Oma Maa is a cooperative building a unique all-year-round ecological community process around Good Agriculture. Here agriculture refers to the cultivation and development of the land to fulfill the community’s needs in food (as well as other basic needs) in order to make good, ecological life possible.

Oma Maa food cooperative was established in 2009 as a farmer cooperative, and since 2014 working under the notion of community-supported agriculture (CSA) with both producer members and food members. Oma Maa’s activities are rooted on the Lassila farm (in the Lassila family since 1697) and Kauko farm in Tuusula, with product distribution and activity points reaching out to the cities of Järvenpää and Helsinki. Through its cooperation with both farms, Oma Maa develops and takes care of 80 hectares of land, 30 hectares of forest, and around 1.5 hectares of forest garden. In addition, there are 1.44 hectares of protected land, where the Lassila farm’s three cows graze in summer and fulfill their role as guardians of biodiversity.

Today, Oma Maa caters weekly food bags to some 100 households who have joined the co-op as food members. This stands for half of what the land of the farms could be catering to.

What is Good Agriculture at Oma Maa

Oma Maa’s process around Good Agriculture aims for systemic change in society. The process rests with regards to this aim on two core underpinnings. First, by changing our basic needs systems – meaning by changing the production, distribution, and consumption of our basic needs as food and energy – we can develop pathways towards more socially, ecologically better, and healthier communities both locally and globally.

Second, this systemic change in society is to be rooted in people’s processes around their daily needs and is not to be captured nor left to financial profit-seeking markets. In other words, and by linking these two underpinning thoughts, changing the systems of our basic needs as food and energy can lead to systemic change, if and when these processes are in the hands of people. 

Oma Maa’s process around Good Agriculture is fundamentally guided by a number of values and working principles. First, Oma Maa strives towards self-sufficiency and food sovereignty, including self-sufficiency of seeds.

Second, all Oma Maa’s activities are designed not just to reduce our ecological footprint, but to enlarge our ecological handprint. Oma Maa’s Good Agriculture works according to the principles of permaculture and polyculture, through which it seeks to promote a maximum amount of biodiversity, carbon capture, and stability/resilience. Its production methods are geared towards increasing efficient nutrient recycling. For example, Oma Maa has a contract with the Tuusula municipality to remove excessive water plants as well as fish from the eutrophic Tuusula lake and feeds this into the compost of the Lassila farm. 

In addition, Oma Maa’s Good Agriculture consists of the production of diverse and tasty food that provides to all the nutritious needs of its members.  On the lands of Lassila farm and Kauko farm, Oma Maa cultivates grains, oil, and legumes, garden plants as potatoes, pumpkins, tomatoes, cucumber, salad greens, radishes, roots, onions, fava beans, hemp, and corn, as well as strawberries and black currant.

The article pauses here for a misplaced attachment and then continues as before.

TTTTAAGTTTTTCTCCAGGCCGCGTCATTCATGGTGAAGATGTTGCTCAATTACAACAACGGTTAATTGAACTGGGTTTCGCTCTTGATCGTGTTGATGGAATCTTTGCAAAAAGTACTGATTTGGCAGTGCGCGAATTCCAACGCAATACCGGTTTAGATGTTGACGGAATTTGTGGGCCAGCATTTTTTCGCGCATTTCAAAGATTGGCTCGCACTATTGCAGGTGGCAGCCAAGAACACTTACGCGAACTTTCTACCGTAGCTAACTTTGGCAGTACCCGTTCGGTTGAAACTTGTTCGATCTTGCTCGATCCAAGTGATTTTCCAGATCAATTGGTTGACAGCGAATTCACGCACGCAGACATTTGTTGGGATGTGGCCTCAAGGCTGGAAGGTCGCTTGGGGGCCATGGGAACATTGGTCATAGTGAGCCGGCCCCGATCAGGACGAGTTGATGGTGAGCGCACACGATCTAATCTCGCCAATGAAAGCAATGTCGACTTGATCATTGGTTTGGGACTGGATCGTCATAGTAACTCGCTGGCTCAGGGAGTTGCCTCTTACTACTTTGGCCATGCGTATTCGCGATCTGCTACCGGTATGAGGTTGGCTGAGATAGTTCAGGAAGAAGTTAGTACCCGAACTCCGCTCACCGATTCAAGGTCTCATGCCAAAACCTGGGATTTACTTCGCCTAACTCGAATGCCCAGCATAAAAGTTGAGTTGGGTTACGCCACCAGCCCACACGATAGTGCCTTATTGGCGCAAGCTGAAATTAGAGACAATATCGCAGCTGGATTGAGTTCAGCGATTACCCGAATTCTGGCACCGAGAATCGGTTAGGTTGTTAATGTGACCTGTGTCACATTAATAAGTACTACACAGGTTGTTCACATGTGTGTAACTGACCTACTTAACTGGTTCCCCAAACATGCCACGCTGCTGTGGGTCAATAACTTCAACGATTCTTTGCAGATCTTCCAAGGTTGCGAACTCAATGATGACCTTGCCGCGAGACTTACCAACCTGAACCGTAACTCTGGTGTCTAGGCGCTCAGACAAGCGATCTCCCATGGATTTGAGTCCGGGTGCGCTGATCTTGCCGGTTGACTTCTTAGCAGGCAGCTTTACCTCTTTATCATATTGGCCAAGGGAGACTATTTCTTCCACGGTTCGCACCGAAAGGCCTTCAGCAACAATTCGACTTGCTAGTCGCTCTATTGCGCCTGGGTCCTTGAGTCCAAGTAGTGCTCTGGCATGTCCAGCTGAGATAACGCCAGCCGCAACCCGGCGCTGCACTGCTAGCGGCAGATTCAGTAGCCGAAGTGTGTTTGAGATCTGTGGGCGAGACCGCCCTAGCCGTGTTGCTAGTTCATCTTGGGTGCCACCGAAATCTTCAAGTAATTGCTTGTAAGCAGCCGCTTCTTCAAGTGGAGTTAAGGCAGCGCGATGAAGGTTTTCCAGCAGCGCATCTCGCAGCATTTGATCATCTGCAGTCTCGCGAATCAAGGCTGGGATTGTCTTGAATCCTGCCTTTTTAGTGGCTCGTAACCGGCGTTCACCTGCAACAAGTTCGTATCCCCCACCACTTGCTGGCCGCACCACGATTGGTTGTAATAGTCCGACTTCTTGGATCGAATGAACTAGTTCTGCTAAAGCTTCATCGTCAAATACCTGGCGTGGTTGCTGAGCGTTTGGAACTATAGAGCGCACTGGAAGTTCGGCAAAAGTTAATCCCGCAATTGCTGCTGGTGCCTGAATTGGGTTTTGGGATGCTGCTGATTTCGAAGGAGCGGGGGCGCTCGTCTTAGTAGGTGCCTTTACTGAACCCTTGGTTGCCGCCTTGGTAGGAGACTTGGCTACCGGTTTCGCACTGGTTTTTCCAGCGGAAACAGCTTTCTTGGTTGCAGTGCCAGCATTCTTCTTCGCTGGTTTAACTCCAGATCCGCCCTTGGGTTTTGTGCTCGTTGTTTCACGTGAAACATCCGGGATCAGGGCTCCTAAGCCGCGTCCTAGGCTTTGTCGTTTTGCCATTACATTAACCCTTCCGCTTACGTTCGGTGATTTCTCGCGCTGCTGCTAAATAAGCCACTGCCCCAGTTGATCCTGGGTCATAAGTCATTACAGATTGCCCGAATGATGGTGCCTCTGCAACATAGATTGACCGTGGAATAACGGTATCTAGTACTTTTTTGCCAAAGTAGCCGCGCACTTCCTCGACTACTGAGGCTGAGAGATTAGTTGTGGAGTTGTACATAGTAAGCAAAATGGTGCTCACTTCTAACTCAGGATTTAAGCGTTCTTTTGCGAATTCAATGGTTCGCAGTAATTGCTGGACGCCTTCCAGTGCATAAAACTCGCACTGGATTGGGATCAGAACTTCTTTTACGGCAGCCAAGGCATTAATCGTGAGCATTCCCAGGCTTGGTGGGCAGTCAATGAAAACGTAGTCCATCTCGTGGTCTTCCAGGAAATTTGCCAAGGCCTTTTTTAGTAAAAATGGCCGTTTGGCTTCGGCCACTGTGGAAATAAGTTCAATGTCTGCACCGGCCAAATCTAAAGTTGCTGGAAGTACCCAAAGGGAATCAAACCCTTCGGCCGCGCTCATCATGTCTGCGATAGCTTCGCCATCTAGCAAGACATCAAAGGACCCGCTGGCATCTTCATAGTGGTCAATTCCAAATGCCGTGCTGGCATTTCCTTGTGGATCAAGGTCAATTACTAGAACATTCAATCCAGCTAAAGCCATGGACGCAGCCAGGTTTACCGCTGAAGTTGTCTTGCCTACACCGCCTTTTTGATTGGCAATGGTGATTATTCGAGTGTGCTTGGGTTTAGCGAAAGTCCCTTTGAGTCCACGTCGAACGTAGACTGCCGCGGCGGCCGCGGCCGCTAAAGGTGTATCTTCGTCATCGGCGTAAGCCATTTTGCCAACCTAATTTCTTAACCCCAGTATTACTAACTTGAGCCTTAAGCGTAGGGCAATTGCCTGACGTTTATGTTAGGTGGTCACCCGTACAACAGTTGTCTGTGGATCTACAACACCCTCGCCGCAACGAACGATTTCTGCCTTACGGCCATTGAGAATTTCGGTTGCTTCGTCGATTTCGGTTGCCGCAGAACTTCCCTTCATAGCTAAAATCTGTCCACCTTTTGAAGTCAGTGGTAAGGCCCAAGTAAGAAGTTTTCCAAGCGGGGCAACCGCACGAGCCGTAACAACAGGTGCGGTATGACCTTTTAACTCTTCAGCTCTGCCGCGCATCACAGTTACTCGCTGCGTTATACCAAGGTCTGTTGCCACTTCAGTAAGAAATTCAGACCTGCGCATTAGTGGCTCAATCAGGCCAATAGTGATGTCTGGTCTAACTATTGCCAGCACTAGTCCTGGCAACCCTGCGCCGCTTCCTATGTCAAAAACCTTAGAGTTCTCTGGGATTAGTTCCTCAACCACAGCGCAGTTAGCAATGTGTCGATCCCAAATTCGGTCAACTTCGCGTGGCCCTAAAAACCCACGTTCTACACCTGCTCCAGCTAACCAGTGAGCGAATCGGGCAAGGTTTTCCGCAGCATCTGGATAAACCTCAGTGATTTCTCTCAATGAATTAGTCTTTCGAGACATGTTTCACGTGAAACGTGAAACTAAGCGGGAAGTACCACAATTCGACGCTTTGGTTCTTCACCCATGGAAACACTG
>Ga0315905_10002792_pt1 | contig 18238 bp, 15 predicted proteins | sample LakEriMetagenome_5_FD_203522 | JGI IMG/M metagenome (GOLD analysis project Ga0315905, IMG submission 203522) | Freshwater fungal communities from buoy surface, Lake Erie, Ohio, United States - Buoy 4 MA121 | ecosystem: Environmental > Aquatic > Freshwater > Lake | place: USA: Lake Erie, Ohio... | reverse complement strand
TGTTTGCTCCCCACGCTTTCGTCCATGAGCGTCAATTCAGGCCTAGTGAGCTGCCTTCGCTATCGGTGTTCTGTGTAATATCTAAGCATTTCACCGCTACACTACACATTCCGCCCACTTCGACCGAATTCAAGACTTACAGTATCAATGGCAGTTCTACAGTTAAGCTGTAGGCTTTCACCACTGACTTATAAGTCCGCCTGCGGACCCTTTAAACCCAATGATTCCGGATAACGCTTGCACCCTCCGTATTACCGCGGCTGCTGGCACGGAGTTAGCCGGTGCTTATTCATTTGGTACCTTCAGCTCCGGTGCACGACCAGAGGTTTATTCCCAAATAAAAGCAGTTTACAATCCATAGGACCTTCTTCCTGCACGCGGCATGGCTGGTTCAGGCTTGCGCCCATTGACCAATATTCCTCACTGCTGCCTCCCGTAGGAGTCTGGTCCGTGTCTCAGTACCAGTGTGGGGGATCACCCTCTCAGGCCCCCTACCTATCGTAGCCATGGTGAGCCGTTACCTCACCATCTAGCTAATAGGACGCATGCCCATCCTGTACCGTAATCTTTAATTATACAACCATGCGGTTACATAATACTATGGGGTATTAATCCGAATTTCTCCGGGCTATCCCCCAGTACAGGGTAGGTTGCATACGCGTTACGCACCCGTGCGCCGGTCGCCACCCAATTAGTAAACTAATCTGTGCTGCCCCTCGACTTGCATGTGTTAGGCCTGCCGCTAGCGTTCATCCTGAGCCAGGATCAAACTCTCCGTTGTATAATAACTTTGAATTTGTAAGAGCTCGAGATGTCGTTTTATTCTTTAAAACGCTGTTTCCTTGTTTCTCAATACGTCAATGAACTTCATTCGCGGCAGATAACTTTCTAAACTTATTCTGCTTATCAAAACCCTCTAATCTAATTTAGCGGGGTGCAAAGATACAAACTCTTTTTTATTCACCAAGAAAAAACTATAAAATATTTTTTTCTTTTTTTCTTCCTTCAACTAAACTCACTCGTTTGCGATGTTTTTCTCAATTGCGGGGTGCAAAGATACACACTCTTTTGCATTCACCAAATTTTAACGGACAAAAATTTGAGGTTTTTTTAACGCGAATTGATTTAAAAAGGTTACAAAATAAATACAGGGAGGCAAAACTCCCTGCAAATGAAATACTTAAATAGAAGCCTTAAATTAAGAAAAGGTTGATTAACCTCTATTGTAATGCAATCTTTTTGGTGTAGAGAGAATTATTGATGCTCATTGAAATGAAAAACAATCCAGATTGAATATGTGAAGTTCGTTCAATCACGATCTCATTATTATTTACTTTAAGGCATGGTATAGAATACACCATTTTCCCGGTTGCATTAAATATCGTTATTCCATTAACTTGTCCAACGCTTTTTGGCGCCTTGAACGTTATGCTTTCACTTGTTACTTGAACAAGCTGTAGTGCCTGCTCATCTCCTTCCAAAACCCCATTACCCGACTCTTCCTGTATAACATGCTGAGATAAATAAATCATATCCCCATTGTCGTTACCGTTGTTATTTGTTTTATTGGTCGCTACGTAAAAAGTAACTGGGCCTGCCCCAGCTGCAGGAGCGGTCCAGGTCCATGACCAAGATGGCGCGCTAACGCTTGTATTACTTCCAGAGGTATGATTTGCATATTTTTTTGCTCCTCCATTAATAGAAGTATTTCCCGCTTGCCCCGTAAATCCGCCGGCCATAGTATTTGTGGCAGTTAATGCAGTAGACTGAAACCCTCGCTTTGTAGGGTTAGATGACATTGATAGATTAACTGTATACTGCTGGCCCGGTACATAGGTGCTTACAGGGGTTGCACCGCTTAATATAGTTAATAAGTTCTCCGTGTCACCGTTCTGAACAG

Oma Maa also contests profit-based notions of what can and can not be grown in Finland, and thus eaten as local produce. We are currently experimenting with grains such as chickpeas and are developing a food forest, where up to x different fruit, berries, and other perennial garden plants such as pears and plums are grown according to permaculture principles. Oma Maa intends to expand the food forest every year, in order to come to every year yet longer periods of fruits. In our self-built greenhouse (warmed in the winter by bioenergy) and covered tunnels made from a lot of recycled material, we grow seedlings and a variety of different experimental plants such as figs and citrus fruit.

Third, Oma Maa aims to produce food in an ecological way that would enable food sovereignty for up to 200 households in the area. The produced food is distributed to Oma Maa members throughout the year in the form of food bags that are a direct expression of Oma Maa’s Good Agriculture.

The food bags contain a lot of seasonal products, but also products that are conserved, refined, and processed by Oma Maa to better suit members’ needs. Such ready-made products include wheat and rye bread, falafel, seitan, and oat yogurt, various fermented and dried produce, and different grains, groats, and flakes.

Oma Maa wants to integrate local and traditional methodologies of both efficient and ecological resource use with global practices and tastes and with this process address the issue of what can and should be the food of the future. Through its practices, Oma Maa gives a whole new ring to the sound of what future food actually could really be about.

Good Agriculture as a collaborative process

Oma Maa wants to explore the potential of Good Agriculture for systemic change to the fullest, whilst importantly grounding its peoples process in peer-to-peer pedagogical processes. Oma Maa strives to enable co-learning so that all members and volunteers are encouraged to engage collectively with the questions such as What is it we want to do? What are our resources to do so? And What are our skills to realise this? The goal here is to empower people through collective doing and learning.

In the long term, Oma Maa wants to develop these co-learning processes into a more institutional form and spread knowledge and awareness for people outside of the cooperative. For example, Oma Maa has created a farm dining concept to take the notion of fine dining to a higher social and ecological level, and is in the process of envisioning an Oma Maa Utopia school.